When starting a vegetable garden you want to get the most out of every square foot that you can! Here are some ways to have a more calorie intensive garden.
Whether you are planning on starting your first urban garden as a pastime or simply growing food to support a small family on a spacious garden, then it goes without saying that calorie intensive farming ought to be at the top of your list. But how exactly can you make sure that you’re getting the most calories per foot out of your backyard’s garden? Well, here is a quick primer to that.
1. Establish Permanent Garden Beds
Setting up an array of permanent garden beds as opposed to the plants-by-row approach allows you the opportunity to narrow down your efforts specifically on only where your plants grow. And as a direct result, this reduces wastage of irrigation water, compost or fertilizer on unplanted parts of the garden significantly.
In addition to this, it also ensures that soil compaction is a non-issue as you will be walking on permanent pathways whenever you transverse the garden and never on the planted areas. As a side note: This idea of having permanent garden beds in the place of conventional rows is borrowed from some of the agriculturally productive parts of the world where intensive farming is taken up on a large scale.
2. Make Good use of Compost
Compost or organic manure has a unique advantage over commercially produced fertilizers in that its nutrients are released slowly and gradually over a long span of time. This slow-release of nutrients allows a balanced injection of macronutrients in the soil which promotes a luxurious and healthy growth of your crops.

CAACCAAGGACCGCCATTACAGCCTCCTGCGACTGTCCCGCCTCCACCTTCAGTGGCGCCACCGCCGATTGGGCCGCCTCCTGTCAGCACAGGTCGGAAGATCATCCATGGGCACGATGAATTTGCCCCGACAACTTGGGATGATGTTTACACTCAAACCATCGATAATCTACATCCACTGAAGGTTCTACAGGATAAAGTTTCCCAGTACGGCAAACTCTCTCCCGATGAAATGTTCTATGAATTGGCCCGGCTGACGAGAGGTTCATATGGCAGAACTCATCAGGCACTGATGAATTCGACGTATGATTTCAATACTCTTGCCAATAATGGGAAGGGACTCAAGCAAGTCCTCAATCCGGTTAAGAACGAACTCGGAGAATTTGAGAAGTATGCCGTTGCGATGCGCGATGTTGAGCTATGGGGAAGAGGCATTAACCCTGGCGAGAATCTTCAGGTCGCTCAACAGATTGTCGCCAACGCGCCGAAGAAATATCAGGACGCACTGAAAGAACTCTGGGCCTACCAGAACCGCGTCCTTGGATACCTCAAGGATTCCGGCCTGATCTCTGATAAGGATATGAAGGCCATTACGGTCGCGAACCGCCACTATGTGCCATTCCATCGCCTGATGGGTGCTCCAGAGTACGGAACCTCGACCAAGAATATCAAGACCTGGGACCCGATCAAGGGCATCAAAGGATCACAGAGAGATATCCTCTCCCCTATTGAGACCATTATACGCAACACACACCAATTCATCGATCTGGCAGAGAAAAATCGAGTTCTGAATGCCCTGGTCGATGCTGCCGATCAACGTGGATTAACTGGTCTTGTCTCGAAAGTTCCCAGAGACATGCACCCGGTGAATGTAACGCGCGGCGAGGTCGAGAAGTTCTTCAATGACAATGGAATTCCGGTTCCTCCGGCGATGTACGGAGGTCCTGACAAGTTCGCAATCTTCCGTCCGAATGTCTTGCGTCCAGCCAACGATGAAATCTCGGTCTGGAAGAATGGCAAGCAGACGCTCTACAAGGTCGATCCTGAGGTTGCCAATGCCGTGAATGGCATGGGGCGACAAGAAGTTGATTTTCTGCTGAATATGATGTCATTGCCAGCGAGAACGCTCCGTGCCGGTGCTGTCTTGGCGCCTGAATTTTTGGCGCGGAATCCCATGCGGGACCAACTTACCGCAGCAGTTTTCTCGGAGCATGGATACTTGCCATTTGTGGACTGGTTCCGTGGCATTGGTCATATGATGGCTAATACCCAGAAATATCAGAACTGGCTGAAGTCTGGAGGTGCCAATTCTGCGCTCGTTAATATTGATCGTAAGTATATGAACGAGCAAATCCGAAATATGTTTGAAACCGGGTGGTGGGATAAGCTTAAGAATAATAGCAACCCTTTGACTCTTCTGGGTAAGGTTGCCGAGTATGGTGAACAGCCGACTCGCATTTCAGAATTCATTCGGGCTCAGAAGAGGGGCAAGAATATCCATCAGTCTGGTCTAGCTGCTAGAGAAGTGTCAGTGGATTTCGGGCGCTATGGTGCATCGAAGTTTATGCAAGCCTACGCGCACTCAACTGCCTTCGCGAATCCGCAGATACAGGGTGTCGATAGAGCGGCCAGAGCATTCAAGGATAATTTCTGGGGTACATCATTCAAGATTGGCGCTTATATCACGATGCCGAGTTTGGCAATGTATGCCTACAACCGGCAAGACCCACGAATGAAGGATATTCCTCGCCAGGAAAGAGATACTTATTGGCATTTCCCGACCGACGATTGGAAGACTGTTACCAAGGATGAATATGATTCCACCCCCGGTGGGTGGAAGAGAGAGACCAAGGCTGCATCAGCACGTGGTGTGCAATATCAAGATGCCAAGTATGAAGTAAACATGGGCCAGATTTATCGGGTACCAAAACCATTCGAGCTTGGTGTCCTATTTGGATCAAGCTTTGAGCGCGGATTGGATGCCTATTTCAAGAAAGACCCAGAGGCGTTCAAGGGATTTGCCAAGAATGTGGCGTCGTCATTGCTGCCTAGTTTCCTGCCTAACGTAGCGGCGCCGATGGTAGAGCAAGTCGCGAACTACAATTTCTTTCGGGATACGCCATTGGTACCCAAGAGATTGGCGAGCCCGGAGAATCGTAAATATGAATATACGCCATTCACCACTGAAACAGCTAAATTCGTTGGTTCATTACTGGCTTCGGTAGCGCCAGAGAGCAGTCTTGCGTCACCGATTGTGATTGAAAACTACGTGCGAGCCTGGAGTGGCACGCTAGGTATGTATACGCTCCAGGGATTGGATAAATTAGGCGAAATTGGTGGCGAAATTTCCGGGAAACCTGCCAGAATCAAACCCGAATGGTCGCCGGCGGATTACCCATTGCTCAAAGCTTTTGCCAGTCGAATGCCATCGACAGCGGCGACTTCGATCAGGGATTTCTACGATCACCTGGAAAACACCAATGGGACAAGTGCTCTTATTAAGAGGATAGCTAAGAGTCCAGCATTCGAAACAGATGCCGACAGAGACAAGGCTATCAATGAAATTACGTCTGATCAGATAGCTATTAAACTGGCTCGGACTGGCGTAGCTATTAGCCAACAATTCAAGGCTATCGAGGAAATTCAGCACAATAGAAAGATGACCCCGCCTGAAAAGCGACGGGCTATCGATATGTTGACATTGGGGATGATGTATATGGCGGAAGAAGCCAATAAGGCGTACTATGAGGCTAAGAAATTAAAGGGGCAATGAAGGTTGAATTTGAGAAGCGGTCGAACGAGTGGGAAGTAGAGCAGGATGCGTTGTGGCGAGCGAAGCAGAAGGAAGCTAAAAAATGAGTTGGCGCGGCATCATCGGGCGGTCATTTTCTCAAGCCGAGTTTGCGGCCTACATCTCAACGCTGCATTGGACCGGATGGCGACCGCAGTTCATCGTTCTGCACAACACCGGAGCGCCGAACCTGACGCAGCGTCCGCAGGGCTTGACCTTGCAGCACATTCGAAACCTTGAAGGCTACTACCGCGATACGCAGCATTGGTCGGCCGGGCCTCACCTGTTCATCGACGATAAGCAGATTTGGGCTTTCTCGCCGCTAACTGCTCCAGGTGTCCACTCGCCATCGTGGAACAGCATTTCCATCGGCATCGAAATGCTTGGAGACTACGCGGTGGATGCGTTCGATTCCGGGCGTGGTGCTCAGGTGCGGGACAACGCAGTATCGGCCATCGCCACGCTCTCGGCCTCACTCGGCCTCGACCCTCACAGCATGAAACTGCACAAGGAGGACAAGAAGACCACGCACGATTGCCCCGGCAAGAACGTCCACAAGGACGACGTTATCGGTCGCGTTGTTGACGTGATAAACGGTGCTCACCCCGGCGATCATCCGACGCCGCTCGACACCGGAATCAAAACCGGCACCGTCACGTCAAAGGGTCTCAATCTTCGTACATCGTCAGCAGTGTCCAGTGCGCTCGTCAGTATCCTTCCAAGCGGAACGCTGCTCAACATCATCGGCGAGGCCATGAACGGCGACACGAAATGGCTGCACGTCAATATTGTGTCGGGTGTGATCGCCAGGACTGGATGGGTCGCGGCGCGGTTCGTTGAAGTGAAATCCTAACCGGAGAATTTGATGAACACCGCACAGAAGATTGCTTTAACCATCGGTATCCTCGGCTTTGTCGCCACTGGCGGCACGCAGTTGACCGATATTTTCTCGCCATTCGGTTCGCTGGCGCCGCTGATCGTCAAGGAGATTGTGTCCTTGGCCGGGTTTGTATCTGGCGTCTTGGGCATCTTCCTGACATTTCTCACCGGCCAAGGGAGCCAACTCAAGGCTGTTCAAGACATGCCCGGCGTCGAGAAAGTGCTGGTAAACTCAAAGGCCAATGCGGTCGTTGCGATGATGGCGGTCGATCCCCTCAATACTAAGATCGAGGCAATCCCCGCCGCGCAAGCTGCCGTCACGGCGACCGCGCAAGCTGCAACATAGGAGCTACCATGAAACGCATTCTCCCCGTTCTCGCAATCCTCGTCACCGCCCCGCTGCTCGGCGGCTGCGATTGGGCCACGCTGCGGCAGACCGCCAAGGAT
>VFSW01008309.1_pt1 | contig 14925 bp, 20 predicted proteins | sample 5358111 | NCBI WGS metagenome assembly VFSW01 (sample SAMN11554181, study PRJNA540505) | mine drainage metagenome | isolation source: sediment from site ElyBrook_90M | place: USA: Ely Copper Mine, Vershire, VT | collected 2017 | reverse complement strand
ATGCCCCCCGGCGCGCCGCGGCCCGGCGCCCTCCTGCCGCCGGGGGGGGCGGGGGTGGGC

Aside from that, the content of organic matter in the compost also boosts the soil’s water retention capacity, improves the texture, and generally supports a high yield.
Additional Resource: Having the Courage to Homestead
3. Practice High-density and Intensive Mixed Farming
As much intensive farming makes the best of the available garden space at your disposal, complimenting it with mixed farming is one of the best ways of ensuring high yield (and consequently, a high calorific output per foot unit) in your homestead garden.
Novice gardeners, for instance, can kick-start this farming strategy of boosting their overall yield by first adopting Bartholomew’s method that involves subdividing the plot into smaller 1-foot square areas. This can be helpful in visualizing (from a close point of view) how densely or sparsely you can plant your produce.
4. Succession Planting
One of the best ways of getting the most calories out of your homestead garden is by practicing crop rotation in the form of succession planting. This is an excellent approach to making sure that at no given time – all year round – your garden lies idle. Again, replanting quickly (with a different crop ) as soon as you harvest is a guaranteed way of ensuring a continuous crop cover all-year-round.
Additional Resource: Back to Eden Gardening Method
The Bottom Line
Besides boosting the number of calories per square foot obtained in a given patch of land, interspersing different crops at different times of the year is one of the major principles of intensive farming that promotes sustainability.
Furthermore, it is also evident that mixing plants of different heights, root depths and growth rates is a convenient way of packing more crops in a given small space without bordering on over-exploitation.
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